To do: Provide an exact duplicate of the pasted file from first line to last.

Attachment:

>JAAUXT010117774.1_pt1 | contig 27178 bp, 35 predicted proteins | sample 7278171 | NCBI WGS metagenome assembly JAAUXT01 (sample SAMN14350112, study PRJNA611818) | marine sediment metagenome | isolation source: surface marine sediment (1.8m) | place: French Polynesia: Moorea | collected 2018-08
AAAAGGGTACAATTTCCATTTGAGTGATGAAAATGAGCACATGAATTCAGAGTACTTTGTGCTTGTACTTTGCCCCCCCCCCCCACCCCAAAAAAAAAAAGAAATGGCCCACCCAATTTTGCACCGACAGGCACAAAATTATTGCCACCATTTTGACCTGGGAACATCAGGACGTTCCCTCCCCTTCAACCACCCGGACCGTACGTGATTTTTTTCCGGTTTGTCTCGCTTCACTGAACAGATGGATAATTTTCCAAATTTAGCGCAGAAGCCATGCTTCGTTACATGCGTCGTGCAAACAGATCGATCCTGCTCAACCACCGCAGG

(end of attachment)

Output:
>JAAUXT010117774.1_pt1 | contig 27178 bp, 35 predicted proteins | sample 7278171 | NCBI WGS metagenome assembly JAAUXT01 (sample SAMN14350112, study PRJNA611818) | marine sediment metagenome | isolation source: surface marine sediment (1.8m) | place: French Polynesia: Moorea | collected 2018-08
AAAAGGGTACAATTTCCATTTGAGTGATGAAAATGAGCACATGAATTCAGAGTACTTTGTGCTTGTACTTTGCCCCCCCCCCCCACCCCAAAAAAAAAAAGAAATGGCCCACCCAATTTTGCACCGACAGGCACAAAATTATTGCCACCATTTTGACCTGGGAACATCAGGACGTTCCCTCCCCTTCAACCACCCGGACCGTACGTGATTTTTTTCCGGTTTGTCTCGCTTCACTGAACAGATGGATAATTTTCCAAATTTAGCGCAGAAGCCATGCTTCGTTACATGCGTCGTGCAAACAGATCGATCCTGCTCAACCACCGCAGG